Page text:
Tip of the Week: The Devil’s in the Definitions

Tip of the Week: The Devil’s in the Definitions

Share on Tumblr

Tip of the Week: The Devil’s in the Definitions

Do you really know what "VOD" means?

There is no universal standard yet for definitions of digital rights. While IFTA (the organization that runs the American Film Market) has rights definitions for its signatories, it doesn’t cover all contracts out there. Many distributors and digital platforms use their own contracts with a range of definitions that don’t match up with those of others. So, let's take a look at the term "VOD." If a contract notes "VOD Rights" but does not define them or defines them broadly, it opens up a world of interpretations and questions. Recently, I even dealt with a contract that had one definition for "VOD" and another for "Video-on-Demand." Go figure.

The term "Video-on-Demand" sometimes is used only to refer to "Cable Video on Demand," but other times its used much more generally. IFTA categorizes "VOD" as a "PayPerView Right (Demand View Right)," defined as "transmission by means of encoded signal for television reception in homes and similar living spaces where a charge is made to the viewer for the rights to use a decoding device to view the Motion Picture at a time selected by the viewer for each viewing." In other contracts, "VOD" could include things like "SVOD" (Subscription Video on Demand), which refers to subscription services such as Netflix and Hulu Plus. And the fees to the distributor and/or you could differ vastly.

In a TV Everywhere (and hence Film Everywhere) multi-platform, all-device playable universe, you need to know exactly what you’re licensing to whom. Why? For starters, you do not want to inadvertently be in breach of contract. But also, you don’t want to lose opportunities for the best distribution — you should not give rights away for disadvantageous terms, especially if there are different fees for the myriad categories of rights and types of distribution.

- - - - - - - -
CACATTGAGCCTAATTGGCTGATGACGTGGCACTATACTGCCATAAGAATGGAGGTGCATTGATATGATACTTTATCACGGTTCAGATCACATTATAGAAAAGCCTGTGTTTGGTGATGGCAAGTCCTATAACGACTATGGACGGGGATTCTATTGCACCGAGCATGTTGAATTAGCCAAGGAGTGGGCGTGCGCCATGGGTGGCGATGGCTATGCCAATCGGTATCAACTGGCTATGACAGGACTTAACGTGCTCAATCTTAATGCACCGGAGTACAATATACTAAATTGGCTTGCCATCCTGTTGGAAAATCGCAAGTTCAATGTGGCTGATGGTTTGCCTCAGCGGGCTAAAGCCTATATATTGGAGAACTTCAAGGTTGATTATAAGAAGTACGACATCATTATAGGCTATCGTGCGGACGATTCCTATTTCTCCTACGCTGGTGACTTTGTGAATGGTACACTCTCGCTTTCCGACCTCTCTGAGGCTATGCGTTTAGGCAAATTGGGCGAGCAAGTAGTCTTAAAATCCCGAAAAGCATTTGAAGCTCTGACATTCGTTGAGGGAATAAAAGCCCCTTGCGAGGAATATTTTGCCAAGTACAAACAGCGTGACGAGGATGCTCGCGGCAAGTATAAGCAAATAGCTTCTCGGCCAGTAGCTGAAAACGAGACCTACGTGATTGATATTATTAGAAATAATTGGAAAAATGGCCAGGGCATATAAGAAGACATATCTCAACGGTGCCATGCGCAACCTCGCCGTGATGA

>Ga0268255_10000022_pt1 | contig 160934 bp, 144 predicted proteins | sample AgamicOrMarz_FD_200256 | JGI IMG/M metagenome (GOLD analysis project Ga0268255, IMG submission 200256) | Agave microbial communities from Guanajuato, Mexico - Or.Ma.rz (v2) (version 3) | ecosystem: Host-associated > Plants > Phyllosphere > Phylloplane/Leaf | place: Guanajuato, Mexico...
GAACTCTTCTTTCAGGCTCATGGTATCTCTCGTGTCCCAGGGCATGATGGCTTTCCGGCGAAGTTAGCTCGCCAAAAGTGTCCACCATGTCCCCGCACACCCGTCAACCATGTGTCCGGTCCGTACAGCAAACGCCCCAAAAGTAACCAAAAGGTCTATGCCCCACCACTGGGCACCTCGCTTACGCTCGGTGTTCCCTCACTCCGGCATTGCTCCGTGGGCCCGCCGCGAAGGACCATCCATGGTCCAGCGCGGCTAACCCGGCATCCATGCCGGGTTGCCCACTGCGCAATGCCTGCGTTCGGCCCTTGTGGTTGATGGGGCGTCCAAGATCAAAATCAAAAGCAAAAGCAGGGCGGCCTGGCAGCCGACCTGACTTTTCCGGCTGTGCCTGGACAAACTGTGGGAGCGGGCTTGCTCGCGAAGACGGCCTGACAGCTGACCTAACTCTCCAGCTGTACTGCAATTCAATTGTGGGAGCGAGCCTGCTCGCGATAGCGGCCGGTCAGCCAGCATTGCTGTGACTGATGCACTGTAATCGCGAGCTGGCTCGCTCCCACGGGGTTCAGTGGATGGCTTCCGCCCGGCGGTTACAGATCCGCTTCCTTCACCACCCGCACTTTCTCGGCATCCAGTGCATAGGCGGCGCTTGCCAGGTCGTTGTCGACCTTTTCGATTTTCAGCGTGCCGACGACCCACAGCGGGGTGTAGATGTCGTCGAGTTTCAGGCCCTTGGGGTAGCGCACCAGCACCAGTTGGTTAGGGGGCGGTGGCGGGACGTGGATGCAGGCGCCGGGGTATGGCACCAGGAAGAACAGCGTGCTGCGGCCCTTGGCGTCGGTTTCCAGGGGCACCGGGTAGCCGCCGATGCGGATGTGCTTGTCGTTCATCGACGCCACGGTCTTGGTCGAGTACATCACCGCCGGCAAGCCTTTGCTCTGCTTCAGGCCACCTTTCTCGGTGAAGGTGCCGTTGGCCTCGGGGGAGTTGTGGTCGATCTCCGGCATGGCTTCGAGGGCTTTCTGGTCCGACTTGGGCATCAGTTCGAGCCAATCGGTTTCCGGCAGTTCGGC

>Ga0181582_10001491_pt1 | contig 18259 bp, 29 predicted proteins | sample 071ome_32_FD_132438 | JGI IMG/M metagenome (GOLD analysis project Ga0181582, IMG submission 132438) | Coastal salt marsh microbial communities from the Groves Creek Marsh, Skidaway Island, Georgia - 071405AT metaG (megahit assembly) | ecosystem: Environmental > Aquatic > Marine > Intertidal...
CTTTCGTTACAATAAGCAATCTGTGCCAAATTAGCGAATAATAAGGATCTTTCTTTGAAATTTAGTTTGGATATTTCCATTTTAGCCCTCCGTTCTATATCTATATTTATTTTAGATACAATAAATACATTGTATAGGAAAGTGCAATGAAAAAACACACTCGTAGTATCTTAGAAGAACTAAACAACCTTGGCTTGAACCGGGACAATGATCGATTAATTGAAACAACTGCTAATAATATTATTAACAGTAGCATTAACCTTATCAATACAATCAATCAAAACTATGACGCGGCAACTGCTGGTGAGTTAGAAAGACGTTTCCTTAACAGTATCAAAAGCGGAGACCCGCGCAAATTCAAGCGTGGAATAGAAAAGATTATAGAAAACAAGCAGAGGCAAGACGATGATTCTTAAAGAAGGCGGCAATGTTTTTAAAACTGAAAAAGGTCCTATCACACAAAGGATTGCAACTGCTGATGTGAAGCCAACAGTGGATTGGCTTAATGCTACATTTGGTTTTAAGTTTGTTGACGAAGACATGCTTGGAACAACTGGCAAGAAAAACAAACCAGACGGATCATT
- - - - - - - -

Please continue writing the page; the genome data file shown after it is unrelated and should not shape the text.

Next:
One can split rights based on mode of delivery: Download-to-own (e.g. iTunes) versus ad-supported streaming (e.g. SnagFilms). Or based on payment method, like Subscription Video on Demand vs. Free Video-on-Demand, which can refer to ad-supported content that generates some revenue or be just plain old free. A Netflix SVOD license, for example, has a fee that can vary over time. The fee is determined by the demand in the system. Whereas Cable VOD is a rev share based on transactions. Cable VOD also involves numerous operators, with just a couple of middle companies servicing the primaries. And some of those aggregators and distributors charge different fees for different classes of digital distribution and that can be for very good reason. The work is different, and so is the revenue.

So, how does one classify an iPhone app that offers in-app purchase downloads? Are they mobile rights? Digital-download-to-own rights? Does the term "VOD Rights" encompass them? Ask three people and you might get three different answers. So the devil is in the definition. Read definitions carefully before you sign on the dotted line. And don’t rely on a distributor/aggregator/platform's pre-set definitions, but know what you want and what is possible for your film. Then carve it up and spell it out. For example, you may be doing a broadcast deal that prohibits “mobile wireless” distribution (perhaps for a set amount a time) but you want to make sure you’ll be allowed to do a Netflix SVOD deal that will entail making the film available on mobile devices. The broadcaster may allow this, if you argue for it (as long as the film is not streaming for free to non-subscribers). And perhaps your film has an iPhone app and is available for in-app purchase. That too should be allowed and not be prohibited by a holdback against "mobile wireless" because this form of distribution is no different than DVD or digital-download-to-own in terms of the revenue model.

But remember, not all films have the same revenue potentials or work the same way on all platforms. Know your film, know its audience and their film-consumption habits. And, above all, be sure to know how any and all rights are defined, classified and accounted for and analyze that in relation to the realistic potential for your film. Not all films perform well on Comcast, for example. These days Netflix revenue is bigger for many films than various other platforms, and yet that may change. Since the launch of the iPad, download-to-rent (DTR) is growing and is anticipated to grow further. This is the kind of stuff we’ll explore in this ongoing Tip of the Week blog.